The Knowledge Economy
- 19 May 2014
- Hits: 5643
Everyday new discoveries are made, shared and they then evolve into something even newer and better. This is how the world has grown to be how we know it to be today.
What is different about now, is simply the accelerated growth the world is seeing. What may have taken years takes weeks, what took months takes days and what took days are now accomplished in seconds! Just spend a minute to think over and you will get examples for all these.
So how is all this possible?
One silent, invisible force called the internet is definitely one of the accelerators. For the digital natives, it is as essential as air and water and the digital immigrants, have become dependent on it. Being connected is no more a luxury, but a necessity.
According to an interesting survey, we live in a time, where people with phones outnumber the people with a toilet of their own! ( http://newsfeed.time.com/2013/03/25/more-people-have-cell-phones-than-toilets-u-n-study-shows ). It is estimated that out of the 7 billion people in the world, close to 6 billion have access to a mobile phone. That is by far the best penetration that any human invention has ever been capable of.
Interestingly there are only 2.5 billion internet users as of Jan 2014 (http://adelinapeltea.com/2014-the-state-of-worldwide-internet-social-media-and-mobile-penetration ). That means only 35% of the world’s population uses the internet and accounts for the 2.5 Quintillion bytes of data produced (that’s 2.5 * 1018 – a number I didn’t know existed till I read this article - http://www.storagenewsletter.com/rubriques/market-reportsresearch/ibm-cmo-study ).
Imagine what will happen if all the 7 Billion start using the internet? What do we do with all this data? Can we make sense out of all this data? Can we use it to improve our lives? Can we make a living out of it?
Like every question that presented an opportunity, this massive volume of data has led to the birth of The Knowledge Economy.
According to the Wikipedia definition, the knowledge economy is the use of knowledge to generate tangible and intangible values. So, we have seen economies built on agriculture, industries and now, knowledge.
This very new economy makes it by far the most powerful, unbiased and wide spread till date. The reason – every one contributes to it – knowingly or unknowingly.
Today companies generate millions of dollars, by simply selling data. Data processing and data mining has opened up immense possibilities and changed the way we look at life, make decisions, bank, shop, travel, cook, sleep and what not.
Companies are tapping into this economy now and with it newer inventions are being created.
One notable invention being internet.org. This is an idea by the Facebook founder, Mark Zuckerberg and aims to bring in the remaining 4.5 billion non-internet/non-phone users into the knowledge economy. The project is an attempt to make the 3.5 billion people with phone and no internet, have access to free “basic” internet (read that as only text based services). This will then enable them to understand what the internet can do for them and then up sell better services like images/voice/video to them. This is probably one of the best and most complicated ways the knowledge economy is being planned to be tapped. This is complicated in terms of the infrastructure and number of businesses involved apart from the target audience – the under developed countries.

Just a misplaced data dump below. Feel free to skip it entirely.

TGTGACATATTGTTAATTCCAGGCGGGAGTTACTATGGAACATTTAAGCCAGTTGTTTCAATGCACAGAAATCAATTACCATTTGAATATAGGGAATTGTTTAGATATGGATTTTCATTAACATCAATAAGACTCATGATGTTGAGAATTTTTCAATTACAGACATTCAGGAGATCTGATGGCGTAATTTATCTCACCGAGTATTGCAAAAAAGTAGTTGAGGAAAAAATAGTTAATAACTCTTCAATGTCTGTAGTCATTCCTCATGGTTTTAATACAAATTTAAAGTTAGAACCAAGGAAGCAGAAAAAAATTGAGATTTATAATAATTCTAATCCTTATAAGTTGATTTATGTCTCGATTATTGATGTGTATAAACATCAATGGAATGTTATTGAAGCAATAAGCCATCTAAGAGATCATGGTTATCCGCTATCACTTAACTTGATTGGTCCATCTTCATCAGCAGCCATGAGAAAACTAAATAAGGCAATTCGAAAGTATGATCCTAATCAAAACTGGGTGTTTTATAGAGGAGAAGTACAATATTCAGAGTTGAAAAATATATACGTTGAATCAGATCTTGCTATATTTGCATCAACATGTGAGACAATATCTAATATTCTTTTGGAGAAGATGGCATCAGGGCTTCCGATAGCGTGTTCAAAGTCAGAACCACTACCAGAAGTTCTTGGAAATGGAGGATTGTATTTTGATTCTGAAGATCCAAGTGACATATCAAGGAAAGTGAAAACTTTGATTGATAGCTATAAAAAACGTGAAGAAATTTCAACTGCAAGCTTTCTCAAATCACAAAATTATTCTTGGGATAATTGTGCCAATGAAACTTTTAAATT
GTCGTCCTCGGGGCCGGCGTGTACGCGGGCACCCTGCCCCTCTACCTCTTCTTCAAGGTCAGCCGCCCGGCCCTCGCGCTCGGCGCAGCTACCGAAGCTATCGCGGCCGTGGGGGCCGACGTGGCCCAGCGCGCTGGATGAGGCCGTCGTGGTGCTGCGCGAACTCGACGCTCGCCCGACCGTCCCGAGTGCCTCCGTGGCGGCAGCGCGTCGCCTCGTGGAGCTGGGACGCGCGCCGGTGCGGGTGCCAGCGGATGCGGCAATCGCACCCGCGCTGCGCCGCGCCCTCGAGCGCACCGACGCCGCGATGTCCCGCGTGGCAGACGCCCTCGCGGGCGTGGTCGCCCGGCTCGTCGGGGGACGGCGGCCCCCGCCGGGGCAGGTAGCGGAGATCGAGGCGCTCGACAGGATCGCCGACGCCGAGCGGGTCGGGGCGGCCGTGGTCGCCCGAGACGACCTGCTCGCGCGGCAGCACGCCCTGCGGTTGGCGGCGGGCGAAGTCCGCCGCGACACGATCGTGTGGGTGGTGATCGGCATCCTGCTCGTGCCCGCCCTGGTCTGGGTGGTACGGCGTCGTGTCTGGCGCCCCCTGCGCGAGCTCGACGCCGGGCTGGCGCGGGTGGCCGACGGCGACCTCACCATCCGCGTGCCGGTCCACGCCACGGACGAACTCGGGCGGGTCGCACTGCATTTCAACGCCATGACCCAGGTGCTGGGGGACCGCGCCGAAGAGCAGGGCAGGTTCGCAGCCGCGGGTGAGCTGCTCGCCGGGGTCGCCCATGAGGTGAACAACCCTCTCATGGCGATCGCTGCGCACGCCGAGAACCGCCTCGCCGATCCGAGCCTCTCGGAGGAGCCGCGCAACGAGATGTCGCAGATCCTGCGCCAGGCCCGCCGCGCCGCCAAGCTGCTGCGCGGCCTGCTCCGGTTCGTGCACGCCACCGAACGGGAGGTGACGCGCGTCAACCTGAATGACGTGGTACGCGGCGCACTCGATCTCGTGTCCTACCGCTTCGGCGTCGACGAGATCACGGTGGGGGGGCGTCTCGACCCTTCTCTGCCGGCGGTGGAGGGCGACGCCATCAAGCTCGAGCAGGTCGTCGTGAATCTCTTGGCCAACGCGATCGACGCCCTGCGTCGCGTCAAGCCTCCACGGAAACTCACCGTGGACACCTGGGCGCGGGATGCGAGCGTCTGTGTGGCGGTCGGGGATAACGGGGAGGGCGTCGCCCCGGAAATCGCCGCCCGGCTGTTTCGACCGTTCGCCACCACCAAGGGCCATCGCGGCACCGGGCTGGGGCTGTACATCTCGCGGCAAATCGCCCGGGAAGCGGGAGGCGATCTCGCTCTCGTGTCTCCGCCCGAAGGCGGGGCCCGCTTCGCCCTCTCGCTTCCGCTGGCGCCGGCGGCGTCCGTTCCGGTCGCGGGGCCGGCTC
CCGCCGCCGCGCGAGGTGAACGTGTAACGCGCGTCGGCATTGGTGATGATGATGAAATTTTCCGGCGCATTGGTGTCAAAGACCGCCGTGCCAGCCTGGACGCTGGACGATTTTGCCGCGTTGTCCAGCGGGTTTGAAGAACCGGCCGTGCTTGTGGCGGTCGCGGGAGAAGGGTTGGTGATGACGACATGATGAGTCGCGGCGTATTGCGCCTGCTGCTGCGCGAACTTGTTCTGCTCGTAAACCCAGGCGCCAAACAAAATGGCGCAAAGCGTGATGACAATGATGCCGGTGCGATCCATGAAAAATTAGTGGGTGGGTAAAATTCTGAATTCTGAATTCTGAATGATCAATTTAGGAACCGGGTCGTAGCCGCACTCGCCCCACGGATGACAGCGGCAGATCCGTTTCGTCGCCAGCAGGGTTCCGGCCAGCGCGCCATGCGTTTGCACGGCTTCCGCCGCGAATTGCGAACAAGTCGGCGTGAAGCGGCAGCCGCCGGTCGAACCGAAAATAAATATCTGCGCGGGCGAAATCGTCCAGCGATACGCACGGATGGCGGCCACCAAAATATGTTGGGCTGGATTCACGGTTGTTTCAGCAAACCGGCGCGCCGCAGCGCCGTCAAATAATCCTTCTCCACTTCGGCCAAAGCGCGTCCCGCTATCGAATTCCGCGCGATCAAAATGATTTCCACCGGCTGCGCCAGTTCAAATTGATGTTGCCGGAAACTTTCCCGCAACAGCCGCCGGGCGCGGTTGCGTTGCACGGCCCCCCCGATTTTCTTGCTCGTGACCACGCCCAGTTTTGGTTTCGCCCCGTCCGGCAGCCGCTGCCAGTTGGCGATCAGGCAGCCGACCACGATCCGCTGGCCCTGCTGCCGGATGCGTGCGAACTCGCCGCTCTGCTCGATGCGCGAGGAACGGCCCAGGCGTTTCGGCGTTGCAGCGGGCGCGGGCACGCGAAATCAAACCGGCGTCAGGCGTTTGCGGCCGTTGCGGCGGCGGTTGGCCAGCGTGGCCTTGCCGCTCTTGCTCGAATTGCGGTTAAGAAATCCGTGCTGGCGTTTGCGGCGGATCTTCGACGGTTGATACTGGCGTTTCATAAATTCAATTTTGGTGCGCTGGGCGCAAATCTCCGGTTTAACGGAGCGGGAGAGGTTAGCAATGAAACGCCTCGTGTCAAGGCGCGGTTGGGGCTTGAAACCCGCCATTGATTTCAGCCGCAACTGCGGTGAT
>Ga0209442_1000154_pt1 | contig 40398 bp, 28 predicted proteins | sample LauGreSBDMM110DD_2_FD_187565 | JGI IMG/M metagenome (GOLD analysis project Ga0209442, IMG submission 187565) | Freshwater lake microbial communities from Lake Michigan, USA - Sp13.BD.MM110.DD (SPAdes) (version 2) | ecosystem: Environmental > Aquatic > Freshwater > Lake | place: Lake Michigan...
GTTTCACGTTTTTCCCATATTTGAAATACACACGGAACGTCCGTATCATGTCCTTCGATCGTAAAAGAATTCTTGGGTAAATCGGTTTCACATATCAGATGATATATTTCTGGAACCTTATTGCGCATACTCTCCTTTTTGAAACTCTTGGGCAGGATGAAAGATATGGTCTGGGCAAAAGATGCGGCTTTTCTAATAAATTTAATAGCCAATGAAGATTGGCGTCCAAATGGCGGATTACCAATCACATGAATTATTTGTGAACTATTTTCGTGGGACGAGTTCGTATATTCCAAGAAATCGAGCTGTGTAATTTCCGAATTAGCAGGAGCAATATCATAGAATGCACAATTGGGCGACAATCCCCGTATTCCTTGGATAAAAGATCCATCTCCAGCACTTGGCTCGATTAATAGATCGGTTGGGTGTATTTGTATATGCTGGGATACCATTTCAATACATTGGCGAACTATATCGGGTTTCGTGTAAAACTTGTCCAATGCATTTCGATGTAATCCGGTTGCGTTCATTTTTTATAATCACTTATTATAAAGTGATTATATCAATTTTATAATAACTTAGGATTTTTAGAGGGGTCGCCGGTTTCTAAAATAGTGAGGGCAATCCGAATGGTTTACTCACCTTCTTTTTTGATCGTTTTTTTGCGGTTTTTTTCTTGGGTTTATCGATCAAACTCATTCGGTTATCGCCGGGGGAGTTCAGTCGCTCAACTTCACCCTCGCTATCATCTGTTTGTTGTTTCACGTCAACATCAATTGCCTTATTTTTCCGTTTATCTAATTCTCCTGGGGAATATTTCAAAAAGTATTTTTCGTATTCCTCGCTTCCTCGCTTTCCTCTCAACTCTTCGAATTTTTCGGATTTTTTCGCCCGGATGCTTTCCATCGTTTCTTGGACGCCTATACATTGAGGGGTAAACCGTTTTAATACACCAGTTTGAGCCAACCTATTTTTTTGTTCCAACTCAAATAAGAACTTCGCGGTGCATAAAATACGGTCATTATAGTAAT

Internet.org and similar initiatives present one side of this economy where people (or should I say data?) is being added to the economy.
The other side of this economy are the people who use this information to market & sell their products. Salesmen will soon know what you are looking for when you enter the store. How? Well you just searched online for a product, the search results were then passed onto massive servers where your “profile” just got updated and this information is then sent to the stores where you “generally” buy similar stuff from and in between all this you just reached the door of your favorite store! That’s how efficient the elements of this economy are.
Taking this further are companies who specialize in analytics. They guide businesses on what will be the next most effective campaign or product. Complex data models predict customer behavior and acceptance of services.
Smart phones will be one of the primary sources from where all of this data will be generated and more interestingly, sold! People have already started receiving personalized offers and location specific information. That’s precisely how sales happens in the knowledge economy.
We are in a smarter, more informed and radically faster world, where the possibilities which never existed once are the most obvious.
It is only logical that we as an organization have made an “informed” decision to arm ourselves with the tools to work within and with this economy. What are we talking about?
Have you heard about the THBS focus areas?
- SOA – Interconnects the vital segments of this economy
- Mobile – The key data generation and sales avenue
- Big Data – Where all the data is converted into sellable entities
- Cloud – Remember the 2.5 Quintillion bytes/day? How do you store & process this?
- UX/Gamification – Need to get and keep the attention in this highly connected and hence distracted world
- Open Source – this is probably the first product of the knowledge economy with knowledge used to create knowledge (heard of the adage - money makes money?)
About the Author
Sukesh Soman is the Head of Mobility at Torry Harris Business Solutions. He is a technology enthusiast with a cricketer's heart and believes in using technology to simplify life. Sukesh feels that technology is at its best when its a part of a common man's life.